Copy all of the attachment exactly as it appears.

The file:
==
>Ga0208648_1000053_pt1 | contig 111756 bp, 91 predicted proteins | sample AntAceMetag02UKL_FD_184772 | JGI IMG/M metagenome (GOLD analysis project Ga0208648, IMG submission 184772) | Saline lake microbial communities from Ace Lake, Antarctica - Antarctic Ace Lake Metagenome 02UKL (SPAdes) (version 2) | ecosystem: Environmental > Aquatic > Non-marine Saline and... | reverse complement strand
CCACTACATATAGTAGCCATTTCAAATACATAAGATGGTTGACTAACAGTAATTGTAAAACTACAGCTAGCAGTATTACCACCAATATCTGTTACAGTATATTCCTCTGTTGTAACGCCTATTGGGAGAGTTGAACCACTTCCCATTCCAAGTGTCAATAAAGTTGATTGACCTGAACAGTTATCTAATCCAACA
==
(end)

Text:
>Ga0208648_1000053_pt1 | contig 111756 bp, 91 predicted proteins | sample AntAceMetag02UKL_FD_184772 | JGI IMG/M metagenome (GOLD analysis project Ga0208648, IMG submission 184772) | Saline lake microbial communities from Ace Lake, Antarctica - Antarctic Ace Lake Metagenome 02UKL (SPAdes) (version 2) | ecosystem: Environmental > Aquatic > Non-marine Saline and... | reverse complement strand
CCACTACATATAGTAGCCATTTCAAATACATAAGATGGTTGACTAACAGTAATTGTAAAACTACAGCTAGCAGTATTACCACCAATATCTGTTACAGTATATTCCTCTGTTGTAACGCCTATTGGGAGAGTTGAACCACTTCCCATTCCAAGTGTCAATAAAGTTGATTGACCTGAACAGTTATCTAATCCAACA